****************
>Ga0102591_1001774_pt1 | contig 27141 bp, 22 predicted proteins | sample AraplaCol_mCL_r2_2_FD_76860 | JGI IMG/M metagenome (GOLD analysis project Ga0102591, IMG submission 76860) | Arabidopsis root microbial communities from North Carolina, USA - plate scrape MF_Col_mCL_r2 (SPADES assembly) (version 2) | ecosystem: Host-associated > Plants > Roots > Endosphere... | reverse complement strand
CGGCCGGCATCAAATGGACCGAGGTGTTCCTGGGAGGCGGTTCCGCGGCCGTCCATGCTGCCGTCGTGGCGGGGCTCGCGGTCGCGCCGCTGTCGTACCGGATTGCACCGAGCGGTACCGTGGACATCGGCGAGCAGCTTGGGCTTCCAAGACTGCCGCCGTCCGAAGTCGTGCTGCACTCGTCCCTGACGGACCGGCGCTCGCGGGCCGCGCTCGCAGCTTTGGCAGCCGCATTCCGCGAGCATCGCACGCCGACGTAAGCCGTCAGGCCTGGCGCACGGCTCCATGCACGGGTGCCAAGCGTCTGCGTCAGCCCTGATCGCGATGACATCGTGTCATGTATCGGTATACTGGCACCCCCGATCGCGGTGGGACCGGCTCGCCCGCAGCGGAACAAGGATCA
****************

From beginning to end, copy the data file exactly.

>Ga0102591_1001774_pt1 | contig 27141 bp, 22 predicted proteins | sample AraplaCol_mCL_r2_2_FD_76860 | JGI IMG/M metagenome (GOLD analysis project Ga0102591, IMG submission 76860) | Arabidopsis root microbial communities from North Carolina, USA - plate scrape MF_Col_mCL_r2 (SPADES assembly) (version 2) | ecosystem: Host-associated > Plants > Roots > Endosphere... | reverse complement strand
CGGCCGGCATCAAATGGACCGAGGTGTTCCTGGGAGGCGGTTCCGCGGCCGTCCATGCTGCCGTCGTGGCGGGGCTCGCGGTCGCGCCGCTGTCGTACCGGATTGCACCGAGCGGTACCGTGGACATCGGCGAGCAGCTTGGGCTTCCAAGACTGCCGCCGTCCGAAGTCGTGCTGCACTCGTCCCTGACGGACCGGCGCTCGCGGGCCGCGCTCGCAGCTTTGGCAGCCGCATTCCGCGAGCATCGCACGCCGACGTAAGCCGTCAGGCCTGGCGCACGGCTCCATGCACGGGTGCCAAGCGTCTGCGTCAGCCCTGATCGCGATGACATCGTGTCATGTATCGGTATACTGGCACCCCCGATCGCGGTGGGACCGGCTCGCCCGCAGCGGAACAAGGATCA